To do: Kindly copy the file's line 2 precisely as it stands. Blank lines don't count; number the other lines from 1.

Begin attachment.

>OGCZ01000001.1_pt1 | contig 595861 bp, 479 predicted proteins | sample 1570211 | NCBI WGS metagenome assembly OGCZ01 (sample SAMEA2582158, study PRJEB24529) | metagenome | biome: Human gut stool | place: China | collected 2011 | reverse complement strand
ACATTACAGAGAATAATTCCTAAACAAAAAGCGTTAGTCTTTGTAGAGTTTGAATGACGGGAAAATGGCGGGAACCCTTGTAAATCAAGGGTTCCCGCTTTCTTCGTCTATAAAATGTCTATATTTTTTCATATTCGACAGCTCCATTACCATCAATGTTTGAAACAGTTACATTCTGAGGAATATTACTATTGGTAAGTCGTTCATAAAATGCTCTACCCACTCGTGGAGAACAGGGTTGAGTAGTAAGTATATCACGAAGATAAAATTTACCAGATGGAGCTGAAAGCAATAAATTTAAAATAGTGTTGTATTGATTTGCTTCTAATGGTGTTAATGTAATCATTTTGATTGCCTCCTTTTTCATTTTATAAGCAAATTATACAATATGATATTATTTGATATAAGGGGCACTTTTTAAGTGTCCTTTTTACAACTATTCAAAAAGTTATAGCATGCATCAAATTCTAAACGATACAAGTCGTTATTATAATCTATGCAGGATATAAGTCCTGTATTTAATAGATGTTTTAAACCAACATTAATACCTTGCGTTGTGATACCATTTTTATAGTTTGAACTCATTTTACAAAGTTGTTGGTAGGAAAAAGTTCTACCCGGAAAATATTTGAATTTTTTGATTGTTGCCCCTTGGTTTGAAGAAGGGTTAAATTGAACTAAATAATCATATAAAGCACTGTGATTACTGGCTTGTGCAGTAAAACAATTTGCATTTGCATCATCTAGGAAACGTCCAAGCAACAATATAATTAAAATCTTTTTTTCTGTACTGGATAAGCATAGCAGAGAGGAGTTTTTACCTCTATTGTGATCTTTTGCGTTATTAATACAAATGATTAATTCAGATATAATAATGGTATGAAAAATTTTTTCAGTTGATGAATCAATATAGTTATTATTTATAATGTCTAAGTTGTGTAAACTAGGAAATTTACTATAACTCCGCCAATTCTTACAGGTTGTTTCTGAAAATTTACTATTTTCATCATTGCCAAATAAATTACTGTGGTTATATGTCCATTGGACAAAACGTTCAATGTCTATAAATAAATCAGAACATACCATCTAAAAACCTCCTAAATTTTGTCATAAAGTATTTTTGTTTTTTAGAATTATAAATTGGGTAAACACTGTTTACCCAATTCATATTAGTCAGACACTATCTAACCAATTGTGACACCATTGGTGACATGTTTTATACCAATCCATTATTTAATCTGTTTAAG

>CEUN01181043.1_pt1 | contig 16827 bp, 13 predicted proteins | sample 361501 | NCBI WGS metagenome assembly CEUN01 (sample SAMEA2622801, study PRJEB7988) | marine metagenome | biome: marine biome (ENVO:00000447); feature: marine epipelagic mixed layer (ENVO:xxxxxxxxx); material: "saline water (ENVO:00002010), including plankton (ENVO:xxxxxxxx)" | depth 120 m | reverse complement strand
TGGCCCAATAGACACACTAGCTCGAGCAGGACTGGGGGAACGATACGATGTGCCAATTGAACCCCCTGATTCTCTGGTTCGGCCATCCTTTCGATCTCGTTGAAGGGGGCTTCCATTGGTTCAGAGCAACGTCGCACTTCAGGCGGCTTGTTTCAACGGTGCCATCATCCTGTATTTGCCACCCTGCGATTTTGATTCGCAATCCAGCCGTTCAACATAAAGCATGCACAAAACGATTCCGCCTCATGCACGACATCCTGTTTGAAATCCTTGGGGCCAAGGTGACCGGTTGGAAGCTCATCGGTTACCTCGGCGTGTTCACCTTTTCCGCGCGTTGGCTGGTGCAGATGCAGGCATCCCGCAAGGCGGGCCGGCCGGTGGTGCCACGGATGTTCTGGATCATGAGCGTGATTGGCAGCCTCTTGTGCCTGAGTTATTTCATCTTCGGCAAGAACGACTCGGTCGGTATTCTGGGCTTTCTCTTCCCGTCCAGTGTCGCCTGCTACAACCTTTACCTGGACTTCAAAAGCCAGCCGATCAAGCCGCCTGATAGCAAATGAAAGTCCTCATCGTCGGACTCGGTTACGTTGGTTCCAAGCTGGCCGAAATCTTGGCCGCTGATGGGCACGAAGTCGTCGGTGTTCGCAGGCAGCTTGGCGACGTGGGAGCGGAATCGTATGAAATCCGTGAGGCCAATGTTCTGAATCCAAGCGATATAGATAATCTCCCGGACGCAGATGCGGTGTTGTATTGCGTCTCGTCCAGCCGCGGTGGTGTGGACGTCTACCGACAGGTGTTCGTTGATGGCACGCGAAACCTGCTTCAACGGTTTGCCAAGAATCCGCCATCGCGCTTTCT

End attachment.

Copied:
ACATTACAGAGAATAATTCCTAAACAAAAAGCGTTAGTCTTTGTAGAGTTTGAATGACGGGAAAATGGCGGGAACCCTTGTAAATCAAGGGTTCCCGCTTTCTTCGTCTATAAAATGTCTATATTTTTTCATATTCGACAGCTCCATTACCATCAATGTTTGAAACAGTTACATTCTGAGGAATATTACTATTGGTAAGTCGTTCATAAAATGCTCTACCCACTCGTGGAGAACAGGGTTGAGTAGTAAGTATATCACGAAGATAAAATTTACCAGATGGAGCTGAAAGCAATAAATTTAAAATAGTGTTGTATTGATTTGCTTCTAATGGTGTTAATGTAATCATTTTGATTGCCTCCTTTTTCATTTTATAAGCAAATTATACAATATGATATTATTTGATATAAGGGGCACTTTTTAAGTGTCCTTTTTACAACTATTCAAAAAGTTATAGCATGCATCAAATTCTAAACGATACAAGTCGTTATTATAATCTATGCAGGATATAAGTCCTGTATTTAATAGATGTTTTAAACCAACATTAATACCTTGCGTTGTGATACCATTTTTATAGTTTGAACTCATTTTACAAAGTTGTTGGTAGGAAAAAGTTCTACCCGGAAAATATTTGAATTTTTTGATTGTTGCCCCTTGGTTTGAAGAAGGGTTAAATTGAACTAAATAATCATATAAAGCACTGTGATTACTGGCTTGTGCAGTAAAACAATTTGCATTTGCATCATCTAGGAAACGTCCAAGCAACAATATAATTAAAATCTTTTTTTCTGTACTGGATAAGCATAGCAGAGAGGAGTTTTTACCTCTATTGTGATCTTTTGCGTTATTAATACAAATGATTAATTCAGATATAATAATGGTATGAAAAATTTTTTCAGTTGATGAATCAATATAGTTATTATTTATAATGTCTAAGTTGTGTAAACTAGGAAATTTACTATAACTCCGCCAATTCTTACAGGTTGTTTCTGAAAATTTACTATTTTCATCATTGCCAAATAAATTACTGTGGTTATATGTCCATTGGACAAAACGTTCAATGTCTATAAATAAATCAGAACATACCATCTAAAAACCTCCTAAATTTTGTCATAAAGTATTTTTGTTTTTTAGAATTATAAATTGGGTAAACACTGTTTACCCAATTCATATTAGTCAGACACTATCTAACCAATTGTGACACCATTGGTGACATGTTTTATACCAATCCATTATTTAATCTGTTTAAG